Where is the money coming from, Mr. President?

September 22nd, 2011

This past week as you may know, President Obama proposed a deficit reduction plan. He made it clear that to cover the sky-rocketing deficit, he is going to raise the taxes of high income Americans by letting the Bush-era tax cuts expire.

“It is wrong that in the United States of America a teacher or a nurse or a construction worker who earns $50,000 should pay higher tax rates than somebody pulling in $50 million,” Obama said Monday during a speech at the White House – a more than reasonable proposal.

But is that really the case? Do higher-income Americans pay lower rates than lower-income Americans?

A study by the Congressional Budget Office begs to differ. In 2007, households in the lowest fifth of income paid 4.7 percent of their total income in taxes. The second fifth paid 10.8 percent, the third, 14.8 percent, the fourth, 18.3 percent, and the fifth, 26.8 percent.

According to this study, higher-income Americans pay a much higher rate than lower-income Americans.

Another report by Tax Policy Center, a non-partisan, private research firm in Washington, D.C., points out that 46.9 percent of Americans in 2009 had a zero or negative individual income tax liability, which – in lay man’s terms – means  that 46.9 percent don’t pay any sort of income tax, or are liable for so many deductions that cancel out any net gain from the income tax.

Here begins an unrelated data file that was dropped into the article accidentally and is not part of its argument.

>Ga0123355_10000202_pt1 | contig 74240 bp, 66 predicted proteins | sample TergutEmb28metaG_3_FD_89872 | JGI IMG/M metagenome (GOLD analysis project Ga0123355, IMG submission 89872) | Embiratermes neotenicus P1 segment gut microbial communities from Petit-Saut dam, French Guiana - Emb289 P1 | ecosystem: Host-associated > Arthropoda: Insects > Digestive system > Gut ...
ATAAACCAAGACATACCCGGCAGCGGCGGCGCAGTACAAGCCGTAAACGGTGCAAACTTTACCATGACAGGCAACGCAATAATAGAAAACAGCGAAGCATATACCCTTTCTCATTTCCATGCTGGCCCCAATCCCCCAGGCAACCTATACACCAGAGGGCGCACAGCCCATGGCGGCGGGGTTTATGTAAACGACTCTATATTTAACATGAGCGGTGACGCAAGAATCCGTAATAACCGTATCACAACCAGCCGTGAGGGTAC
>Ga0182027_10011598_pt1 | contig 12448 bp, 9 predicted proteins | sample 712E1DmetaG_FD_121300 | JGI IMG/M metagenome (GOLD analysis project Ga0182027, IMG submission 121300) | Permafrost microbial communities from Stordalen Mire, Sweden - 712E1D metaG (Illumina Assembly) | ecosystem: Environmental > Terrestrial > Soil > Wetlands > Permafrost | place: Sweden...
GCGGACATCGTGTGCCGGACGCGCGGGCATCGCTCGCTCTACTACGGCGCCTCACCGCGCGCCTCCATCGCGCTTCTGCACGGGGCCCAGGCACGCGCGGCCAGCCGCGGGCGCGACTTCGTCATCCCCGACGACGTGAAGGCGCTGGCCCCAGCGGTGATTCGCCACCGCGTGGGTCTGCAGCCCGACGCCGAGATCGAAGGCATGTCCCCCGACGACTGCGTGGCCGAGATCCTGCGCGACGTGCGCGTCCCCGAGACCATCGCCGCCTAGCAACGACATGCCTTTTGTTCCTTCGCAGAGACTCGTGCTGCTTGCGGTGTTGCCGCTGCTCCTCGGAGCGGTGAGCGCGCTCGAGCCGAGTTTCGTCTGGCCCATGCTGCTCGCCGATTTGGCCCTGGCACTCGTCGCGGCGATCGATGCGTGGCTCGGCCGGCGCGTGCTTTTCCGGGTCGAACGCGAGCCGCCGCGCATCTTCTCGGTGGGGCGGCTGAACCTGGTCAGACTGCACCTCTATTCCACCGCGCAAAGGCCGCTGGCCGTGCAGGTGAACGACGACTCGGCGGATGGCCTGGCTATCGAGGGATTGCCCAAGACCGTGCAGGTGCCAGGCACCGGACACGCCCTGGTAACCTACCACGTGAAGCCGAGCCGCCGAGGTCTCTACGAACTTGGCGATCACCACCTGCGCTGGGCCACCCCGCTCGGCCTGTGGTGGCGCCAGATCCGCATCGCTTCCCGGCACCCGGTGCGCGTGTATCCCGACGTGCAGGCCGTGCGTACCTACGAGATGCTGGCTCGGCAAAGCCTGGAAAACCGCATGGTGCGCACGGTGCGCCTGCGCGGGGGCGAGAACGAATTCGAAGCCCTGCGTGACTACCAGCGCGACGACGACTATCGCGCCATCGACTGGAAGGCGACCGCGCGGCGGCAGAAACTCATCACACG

1.5 percent of households making over $1 million did fall under this category.

So, yes, there are a few high-income Americans who some how do not pay income taxes.

But that 1.5 percent looks a whole lot less of a problem juxtaposed to the fact that 58.3 percent of Americans making less than $75,000 don’t contribute to the income tax fund.

“I reject the idea that asking a hedge-fund manager to pay the same tax-rate as a plumber is class warfare,” Obama said on Monday. “This is not class warfare. This is math. The money has to come from somewhere.”

So where is the money coming from Mr. President? There’s a 1.5 percent chance that a hedge fund manager making more than $1 million a year is paying less than a plumber making $35,000, assuming that plumber isn’t in the 47.5 percent of Americans making between $30,000 and $40,000 that don’t pay taxes.

Ideally, should everyone be paying the same tax rate? I think everyone agrees that the poor should not pay higher than the rich, and a few believe the rich should pay higher rates than the poor.

Does this deficit reduction plan bode for a bigger debate than deflating the deficit?

Is Obama’s statement purely political and aimed at getting him re-elected for 2012?

Should rich Americans share a larger percentage of the load than their lower-income countrymen? Maybe, maybe not, but the money has to come from somwhere.